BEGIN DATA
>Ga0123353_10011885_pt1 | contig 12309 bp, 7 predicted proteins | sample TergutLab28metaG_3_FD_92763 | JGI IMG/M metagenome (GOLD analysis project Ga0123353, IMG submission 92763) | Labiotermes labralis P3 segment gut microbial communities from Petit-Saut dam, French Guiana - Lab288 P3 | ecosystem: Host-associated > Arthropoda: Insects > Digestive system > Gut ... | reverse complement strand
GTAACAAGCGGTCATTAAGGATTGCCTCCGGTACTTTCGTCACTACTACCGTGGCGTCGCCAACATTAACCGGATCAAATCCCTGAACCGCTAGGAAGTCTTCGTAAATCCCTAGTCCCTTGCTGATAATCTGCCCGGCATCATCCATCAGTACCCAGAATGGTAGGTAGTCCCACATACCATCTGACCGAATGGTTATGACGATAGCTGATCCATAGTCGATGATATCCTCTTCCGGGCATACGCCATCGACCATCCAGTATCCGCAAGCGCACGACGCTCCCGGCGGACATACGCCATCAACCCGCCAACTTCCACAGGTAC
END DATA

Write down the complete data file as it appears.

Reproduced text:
>Ga0123353_10011885_pt1 | contig 12309 bp, 7 predicted proteins | sample TergutLab28metaG_3_FD_92763 | JGI IMG/M metagenome (GOLD analysis project Ga0123353, IMG submission 92763) | Labiotermes labralis P3 segment gut microbial communities from Petit-Saut dam, French Guiana - Lab288 P3 | ecosystem: Host-associated > Arthropoda: Insects > Digestive system > Gut ... | reverse complement strand
GTAACAAGCGGTCATTAAGGATTGCCTCCGGTACTTTCGTCACTACTACCGTGGCGTCGCCAACATTAACCGGATCAAATCCCTGAACCGCTAGGAAGTCTTCGTAAATCCCTAGTCCCTTGCTGATAATCTGCCCGGCATCATCCATCAGTACCCAGAATGGTAGGTAGTCCCACATACCATCTGACCGAATGGTTATGACGATAGCTGATCCATAGTCGATGATATCCTCTTCCGGGCATACGCCATCGACCATCCAGTATCCGCAAGCGCACGACGCTCCCGGCGGACATACGCCATCAACCCGCCAACTTCCACAGGTAC